First, let us deal with the pronunciation of this word. The vowel in the first syllable sounds like the ‘o’ in ‘hot’, ‘pot’ and ‘got’, and the second syllable is pronounced like the word ‘league’. The word is pronounced ‘KO-liig’ with the stress on the first syllable. Many Indians tend to pronounce the ‘o’ like the ‘a’ in ‘china’ and put the stress on the second syllable. ‘Colleague’ comes from the Latin ‘collega’ meaning ‘partner in office’. Native speakers of English use this word to refer to a co-worker; someone who works with you in an office. If you are in school/college, you refer to your fellow student as your classmate and not your ‘colleague’.

Bhanu informed her colleagues that she had handed in her resignation.

I met one of Kunthala’s colleagues at the conference.

What is the meaning of ‘nip and tuck’?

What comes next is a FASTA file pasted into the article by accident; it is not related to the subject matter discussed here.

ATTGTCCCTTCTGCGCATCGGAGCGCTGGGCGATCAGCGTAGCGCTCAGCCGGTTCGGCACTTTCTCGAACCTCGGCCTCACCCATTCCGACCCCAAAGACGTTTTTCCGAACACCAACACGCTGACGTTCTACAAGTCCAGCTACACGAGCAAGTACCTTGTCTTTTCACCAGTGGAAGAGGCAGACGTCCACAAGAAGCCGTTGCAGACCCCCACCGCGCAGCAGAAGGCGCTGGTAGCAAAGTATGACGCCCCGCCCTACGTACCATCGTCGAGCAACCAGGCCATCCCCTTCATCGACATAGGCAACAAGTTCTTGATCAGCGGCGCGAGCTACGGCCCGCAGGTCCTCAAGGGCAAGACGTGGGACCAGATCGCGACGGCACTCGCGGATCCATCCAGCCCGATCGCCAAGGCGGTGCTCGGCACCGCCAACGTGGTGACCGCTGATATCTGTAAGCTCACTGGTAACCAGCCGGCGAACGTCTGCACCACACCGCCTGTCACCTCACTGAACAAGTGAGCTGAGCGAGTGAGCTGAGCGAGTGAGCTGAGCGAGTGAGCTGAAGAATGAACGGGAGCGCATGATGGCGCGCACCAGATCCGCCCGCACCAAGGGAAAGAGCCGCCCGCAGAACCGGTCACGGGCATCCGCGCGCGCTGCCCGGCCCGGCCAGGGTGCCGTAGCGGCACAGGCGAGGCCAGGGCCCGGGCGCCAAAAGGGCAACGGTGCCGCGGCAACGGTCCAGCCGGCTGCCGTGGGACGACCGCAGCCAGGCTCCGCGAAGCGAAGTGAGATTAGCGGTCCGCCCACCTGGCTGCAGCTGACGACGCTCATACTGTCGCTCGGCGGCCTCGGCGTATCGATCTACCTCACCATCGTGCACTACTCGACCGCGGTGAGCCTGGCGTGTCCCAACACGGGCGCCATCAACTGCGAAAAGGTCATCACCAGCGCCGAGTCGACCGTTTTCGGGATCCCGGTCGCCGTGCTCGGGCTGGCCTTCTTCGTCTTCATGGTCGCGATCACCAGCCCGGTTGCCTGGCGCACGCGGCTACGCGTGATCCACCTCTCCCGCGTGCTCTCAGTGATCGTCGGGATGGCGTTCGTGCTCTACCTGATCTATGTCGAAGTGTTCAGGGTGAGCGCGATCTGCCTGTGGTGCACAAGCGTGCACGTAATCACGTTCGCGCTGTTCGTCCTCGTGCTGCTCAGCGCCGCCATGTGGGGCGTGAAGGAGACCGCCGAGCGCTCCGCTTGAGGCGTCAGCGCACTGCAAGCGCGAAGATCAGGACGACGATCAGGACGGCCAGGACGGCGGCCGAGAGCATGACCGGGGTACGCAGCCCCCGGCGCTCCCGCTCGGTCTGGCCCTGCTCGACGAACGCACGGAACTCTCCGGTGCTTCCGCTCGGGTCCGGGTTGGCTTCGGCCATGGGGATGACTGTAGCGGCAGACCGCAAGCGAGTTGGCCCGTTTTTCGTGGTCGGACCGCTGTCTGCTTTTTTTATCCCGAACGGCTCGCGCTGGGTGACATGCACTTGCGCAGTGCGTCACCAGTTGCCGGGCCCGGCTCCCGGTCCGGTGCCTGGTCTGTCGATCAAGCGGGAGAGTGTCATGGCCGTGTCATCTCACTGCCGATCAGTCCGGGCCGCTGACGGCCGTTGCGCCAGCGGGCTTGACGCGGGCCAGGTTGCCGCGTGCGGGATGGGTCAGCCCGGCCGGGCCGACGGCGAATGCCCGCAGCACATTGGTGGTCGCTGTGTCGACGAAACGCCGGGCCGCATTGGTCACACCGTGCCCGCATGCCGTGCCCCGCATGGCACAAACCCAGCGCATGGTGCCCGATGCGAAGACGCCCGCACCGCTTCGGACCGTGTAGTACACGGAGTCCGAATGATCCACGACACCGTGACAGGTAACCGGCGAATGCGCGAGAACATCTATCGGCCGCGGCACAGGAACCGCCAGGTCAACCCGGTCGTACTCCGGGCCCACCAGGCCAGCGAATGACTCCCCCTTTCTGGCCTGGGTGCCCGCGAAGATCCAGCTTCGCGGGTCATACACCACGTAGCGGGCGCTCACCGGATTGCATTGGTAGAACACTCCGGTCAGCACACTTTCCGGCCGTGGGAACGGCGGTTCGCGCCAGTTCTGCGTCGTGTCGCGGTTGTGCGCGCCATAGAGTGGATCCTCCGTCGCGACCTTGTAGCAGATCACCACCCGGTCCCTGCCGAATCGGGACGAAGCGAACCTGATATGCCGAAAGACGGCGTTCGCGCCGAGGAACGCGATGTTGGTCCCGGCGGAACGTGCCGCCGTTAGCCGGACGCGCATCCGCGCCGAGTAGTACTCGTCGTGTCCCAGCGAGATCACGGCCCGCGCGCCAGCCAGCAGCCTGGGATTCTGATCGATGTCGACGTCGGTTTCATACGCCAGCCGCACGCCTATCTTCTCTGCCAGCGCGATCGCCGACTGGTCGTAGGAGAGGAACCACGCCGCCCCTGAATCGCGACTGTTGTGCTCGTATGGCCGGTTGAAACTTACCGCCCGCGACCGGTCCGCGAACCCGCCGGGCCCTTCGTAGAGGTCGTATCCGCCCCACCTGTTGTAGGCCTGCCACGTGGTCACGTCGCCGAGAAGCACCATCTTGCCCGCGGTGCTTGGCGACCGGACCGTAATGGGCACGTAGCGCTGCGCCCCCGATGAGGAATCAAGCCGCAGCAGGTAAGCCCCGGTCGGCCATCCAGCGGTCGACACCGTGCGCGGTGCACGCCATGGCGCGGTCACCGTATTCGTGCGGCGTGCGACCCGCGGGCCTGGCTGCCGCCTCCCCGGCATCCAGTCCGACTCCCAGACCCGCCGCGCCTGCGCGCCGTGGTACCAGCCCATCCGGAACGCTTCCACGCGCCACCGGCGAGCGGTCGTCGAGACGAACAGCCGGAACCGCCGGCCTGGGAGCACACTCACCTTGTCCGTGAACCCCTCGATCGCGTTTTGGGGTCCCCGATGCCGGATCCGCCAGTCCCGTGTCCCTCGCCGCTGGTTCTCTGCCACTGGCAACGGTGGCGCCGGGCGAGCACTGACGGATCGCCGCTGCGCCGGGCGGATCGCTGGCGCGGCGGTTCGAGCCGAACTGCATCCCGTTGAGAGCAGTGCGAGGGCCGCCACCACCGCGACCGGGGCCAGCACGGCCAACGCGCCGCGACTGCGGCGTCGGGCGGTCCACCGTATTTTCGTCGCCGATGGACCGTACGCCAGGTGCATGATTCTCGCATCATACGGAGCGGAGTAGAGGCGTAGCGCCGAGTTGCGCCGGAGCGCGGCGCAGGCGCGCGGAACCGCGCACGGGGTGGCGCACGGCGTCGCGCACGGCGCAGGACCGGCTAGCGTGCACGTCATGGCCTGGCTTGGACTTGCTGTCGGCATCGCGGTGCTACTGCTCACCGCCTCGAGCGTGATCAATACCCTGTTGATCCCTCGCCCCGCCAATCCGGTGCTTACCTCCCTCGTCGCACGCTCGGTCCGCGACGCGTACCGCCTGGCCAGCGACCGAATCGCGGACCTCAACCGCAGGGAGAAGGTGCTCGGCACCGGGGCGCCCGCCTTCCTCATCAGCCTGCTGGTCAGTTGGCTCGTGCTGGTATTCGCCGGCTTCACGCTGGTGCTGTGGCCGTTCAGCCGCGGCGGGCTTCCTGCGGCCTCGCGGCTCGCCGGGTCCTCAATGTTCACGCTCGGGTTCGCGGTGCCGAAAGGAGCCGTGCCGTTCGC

The expression ‘nip and tuck’ is mostly limited to American English; it has more or less the same meaning as ‘neck and neck’. When you say that a game is nip and tuck, what you are suggesting is that the two teams are evenly matched. It will therefore be difficult to predict which team will win; the game is too close to call.

I can’t say which political party will win. It’s nip and tuck right now.

It was nip and tuck till the fifteenth over. After that, Maxwell exploded.

The expression ‘nip and tuck’ is frequently used to refer to plastic or cosmetic surgery.

Look at the lines on my forehead. Do you think I need a little nip and tuck?

What is the difference between ‘regret’ and ‘apology’?
 

Politicians seldom apologise for the wrongs they do. Some of our chappal/sandal wielding leaders, choose not to apologise even after they have beaten someone black and blue. When you ‘apologise’ for something you have done, you admit publicly that you are at fault.